•Priest (May 13)—Horror flick set in aftermath of human vs vampire war.
•Bad Teacher (June 24)—Just what American education needs these cutback days, a role model like the teacher Cameron Diaz portrays: a jr. high teacher who keeps pot and booze in her classroom. Justin Timberlake co-stars as a substitute teacher.
•Horrible Bosses (July 8)—Three buddies team up to literally murder their respective bosses, a twist on Nine to Five. Kevin Spacey, Colin Ferrell, Jennifer Aniston star. A far from light comedy.
•The Change-Up (Aug. 5)—Freaky Friday flip of swinging bachelor and a married guy exchanging identities. The fantasy of it all.

•Passion Play (May 6)—Mickey Rourke’s jazz musician falls for Megan Fox, who has wings. Michael?
•Bridesmaids (May 13)--The flip side of The Hangover, featuring rowdy babe pals carousing the town for a good time. Homage to the recent royal wedding, no doubt.
•Submarine (June 3)—Teen strives to lose virginity to save his parents’ marriage.
•Judy Moody and the Not Bummer Summer (June 10)—Any movie featuring Jaleel White (Steve Urkel of Family Matters) as a weird third grade teacher can’t be totally worthless, can it?
•Just Like Me (June 10)--Arab-American stand-up comedians on tour. “Take my country, please!”
•Trollhunter (June 10)—Trolls have infested Norway’s forests. Who do ya call?
•Zookeeper (July 8)—Kevin James is a keeper of talking zoo animals voiced by Cher, Sly Stallone, Judd Apatow, and other human beings.
CRUM’S TOP 6 SUMMER MUST-SEE MOVIES: Cowboys & Aliens; Captain America: The First Avenger; The Help; Rise of the Planet of the Apes; Super 8; and Thor.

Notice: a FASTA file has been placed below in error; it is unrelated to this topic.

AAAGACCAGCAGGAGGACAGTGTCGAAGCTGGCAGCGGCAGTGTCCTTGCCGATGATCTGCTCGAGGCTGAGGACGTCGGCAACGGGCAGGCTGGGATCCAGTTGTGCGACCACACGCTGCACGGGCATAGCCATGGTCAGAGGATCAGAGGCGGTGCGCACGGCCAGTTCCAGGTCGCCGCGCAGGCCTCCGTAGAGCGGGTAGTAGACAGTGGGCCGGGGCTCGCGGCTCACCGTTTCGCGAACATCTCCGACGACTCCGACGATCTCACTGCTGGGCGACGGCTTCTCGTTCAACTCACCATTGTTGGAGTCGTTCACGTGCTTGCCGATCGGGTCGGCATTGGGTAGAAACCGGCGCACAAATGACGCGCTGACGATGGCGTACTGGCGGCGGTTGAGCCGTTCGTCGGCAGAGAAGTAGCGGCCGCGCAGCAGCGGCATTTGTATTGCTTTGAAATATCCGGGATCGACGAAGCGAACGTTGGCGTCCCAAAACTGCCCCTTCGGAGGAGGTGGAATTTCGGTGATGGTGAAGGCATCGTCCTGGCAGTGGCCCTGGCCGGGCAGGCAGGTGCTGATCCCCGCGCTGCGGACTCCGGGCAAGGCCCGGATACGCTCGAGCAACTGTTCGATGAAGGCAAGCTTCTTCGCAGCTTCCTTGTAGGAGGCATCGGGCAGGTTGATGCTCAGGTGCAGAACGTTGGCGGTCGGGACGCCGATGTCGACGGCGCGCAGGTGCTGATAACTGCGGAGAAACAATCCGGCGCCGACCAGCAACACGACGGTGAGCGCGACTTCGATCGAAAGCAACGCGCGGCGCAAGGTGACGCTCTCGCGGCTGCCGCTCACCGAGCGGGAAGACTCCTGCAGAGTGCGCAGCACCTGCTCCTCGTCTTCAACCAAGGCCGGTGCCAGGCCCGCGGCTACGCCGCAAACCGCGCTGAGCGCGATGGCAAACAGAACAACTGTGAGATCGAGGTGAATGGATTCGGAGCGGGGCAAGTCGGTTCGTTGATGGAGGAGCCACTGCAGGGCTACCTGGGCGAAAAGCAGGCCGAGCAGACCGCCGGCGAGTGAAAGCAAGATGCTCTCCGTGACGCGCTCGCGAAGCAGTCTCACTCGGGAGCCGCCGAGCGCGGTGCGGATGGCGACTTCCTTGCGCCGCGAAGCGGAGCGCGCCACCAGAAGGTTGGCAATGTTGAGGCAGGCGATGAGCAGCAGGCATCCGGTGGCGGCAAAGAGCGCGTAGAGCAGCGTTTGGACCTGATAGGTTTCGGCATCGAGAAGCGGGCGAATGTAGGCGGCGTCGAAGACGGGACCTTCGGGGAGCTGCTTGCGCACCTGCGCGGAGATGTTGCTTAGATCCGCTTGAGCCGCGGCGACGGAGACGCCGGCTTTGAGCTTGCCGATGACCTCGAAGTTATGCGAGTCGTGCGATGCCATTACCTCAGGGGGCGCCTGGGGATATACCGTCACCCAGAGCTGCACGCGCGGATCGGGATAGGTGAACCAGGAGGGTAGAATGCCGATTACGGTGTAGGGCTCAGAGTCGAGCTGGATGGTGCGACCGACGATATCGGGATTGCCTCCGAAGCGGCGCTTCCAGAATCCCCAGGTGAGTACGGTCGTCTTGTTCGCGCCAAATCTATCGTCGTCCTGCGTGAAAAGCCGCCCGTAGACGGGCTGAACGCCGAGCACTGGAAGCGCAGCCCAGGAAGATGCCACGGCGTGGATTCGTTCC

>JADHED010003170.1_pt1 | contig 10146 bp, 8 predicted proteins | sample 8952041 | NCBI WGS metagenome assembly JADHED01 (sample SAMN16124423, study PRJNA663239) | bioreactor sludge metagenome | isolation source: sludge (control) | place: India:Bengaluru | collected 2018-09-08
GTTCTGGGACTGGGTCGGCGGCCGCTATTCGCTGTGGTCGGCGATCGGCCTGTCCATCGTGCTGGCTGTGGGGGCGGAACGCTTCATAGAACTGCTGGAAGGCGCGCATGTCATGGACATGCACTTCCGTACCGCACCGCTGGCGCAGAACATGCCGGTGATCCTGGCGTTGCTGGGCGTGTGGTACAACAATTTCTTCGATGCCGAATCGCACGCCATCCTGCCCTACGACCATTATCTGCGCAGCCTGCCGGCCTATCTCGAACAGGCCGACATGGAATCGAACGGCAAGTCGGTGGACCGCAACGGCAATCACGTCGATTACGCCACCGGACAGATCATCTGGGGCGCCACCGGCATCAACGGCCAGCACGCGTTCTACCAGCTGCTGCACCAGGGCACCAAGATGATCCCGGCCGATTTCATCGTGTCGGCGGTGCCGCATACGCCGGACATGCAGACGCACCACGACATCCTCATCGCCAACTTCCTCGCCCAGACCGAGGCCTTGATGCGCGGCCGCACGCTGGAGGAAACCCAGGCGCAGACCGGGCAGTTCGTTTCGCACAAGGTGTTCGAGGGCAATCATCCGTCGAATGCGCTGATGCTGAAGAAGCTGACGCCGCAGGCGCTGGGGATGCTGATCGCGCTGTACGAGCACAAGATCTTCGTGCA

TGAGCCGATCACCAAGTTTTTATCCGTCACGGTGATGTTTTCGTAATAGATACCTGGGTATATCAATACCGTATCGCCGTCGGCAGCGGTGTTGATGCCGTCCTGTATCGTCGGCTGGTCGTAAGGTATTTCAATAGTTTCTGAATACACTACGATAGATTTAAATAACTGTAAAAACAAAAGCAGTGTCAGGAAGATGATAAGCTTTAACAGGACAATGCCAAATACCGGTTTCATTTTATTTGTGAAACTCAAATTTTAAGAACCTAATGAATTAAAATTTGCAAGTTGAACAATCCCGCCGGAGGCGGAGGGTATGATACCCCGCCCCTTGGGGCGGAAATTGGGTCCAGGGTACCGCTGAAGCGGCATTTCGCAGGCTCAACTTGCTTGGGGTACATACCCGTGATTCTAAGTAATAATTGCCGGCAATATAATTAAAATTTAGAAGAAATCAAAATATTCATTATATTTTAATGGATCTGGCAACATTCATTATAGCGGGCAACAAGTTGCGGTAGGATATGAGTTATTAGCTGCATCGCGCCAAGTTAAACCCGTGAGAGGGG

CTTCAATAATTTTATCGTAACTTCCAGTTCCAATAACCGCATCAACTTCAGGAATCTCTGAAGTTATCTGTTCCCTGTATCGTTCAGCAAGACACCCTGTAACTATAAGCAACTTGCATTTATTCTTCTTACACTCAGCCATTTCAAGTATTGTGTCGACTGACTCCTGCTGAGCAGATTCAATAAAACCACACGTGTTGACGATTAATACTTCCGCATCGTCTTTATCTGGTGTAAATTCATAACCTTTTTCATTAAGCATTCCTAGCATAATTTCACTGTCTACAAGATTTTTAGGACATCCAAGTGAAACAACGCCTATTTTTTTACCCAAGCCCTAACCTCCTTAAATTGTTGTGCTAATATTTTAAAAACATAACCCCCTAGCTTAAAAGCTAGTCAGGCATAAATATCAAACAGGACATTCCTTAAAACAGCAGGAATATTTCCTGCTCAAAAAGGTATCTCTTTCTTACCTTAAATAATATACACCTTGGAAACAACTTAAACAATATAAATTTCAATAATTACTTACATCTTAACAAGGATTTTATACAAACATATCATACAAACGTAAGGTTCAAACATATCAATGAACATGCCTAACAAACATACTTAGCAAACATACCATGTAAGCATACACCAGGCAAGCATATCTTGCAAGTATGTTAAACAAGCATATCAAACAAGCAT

Keep this list until Sept. 1, and see if my predictions were correct. If they were not, please do not seek me out.
OK, let's choose one from the above list...Trollhunter. Here is the trailer. You decide:

PART I: The Sequel, Prequel, Remake, Superhero Summer of 2011

By Steve Crum

What can be said about summer movies? Summer good, summer not so. By September, we’ll know the successes and failures, but from an April, 2011 perspective, making predictions about the May-August movies is game-on. And what is gamier than an upcoming movie named Hobo with a Shotgun?

Of the 100+ movie openings beginning May 1, I have perused studio hype, production overviews, photos, interviews, and cast lists to help shape at least a semblance of credibility. The bottom line, however, is that it all whittles down to my own intestinal intuition (critic-speak for “gut feeling”). Factor in 60 years of viewing motion pictures, with a latter 35 years of critical scrutiny via review writing.

Superheroes have been scarce over the past couple of summers, but villains beware. This summer the DC and Marvel guys report for active duty in the guises of Thor, Captain America, Green Lantern, and X-Men. Even that sword wielding muscle guy, Conan the Barbarian, returns –minus Arnold Schwarzenegger.
Realize that producing a sequel or remake of a popular movie nearly always translates to box office bucks, and you will understand why studios seem to be out of original movie ideas.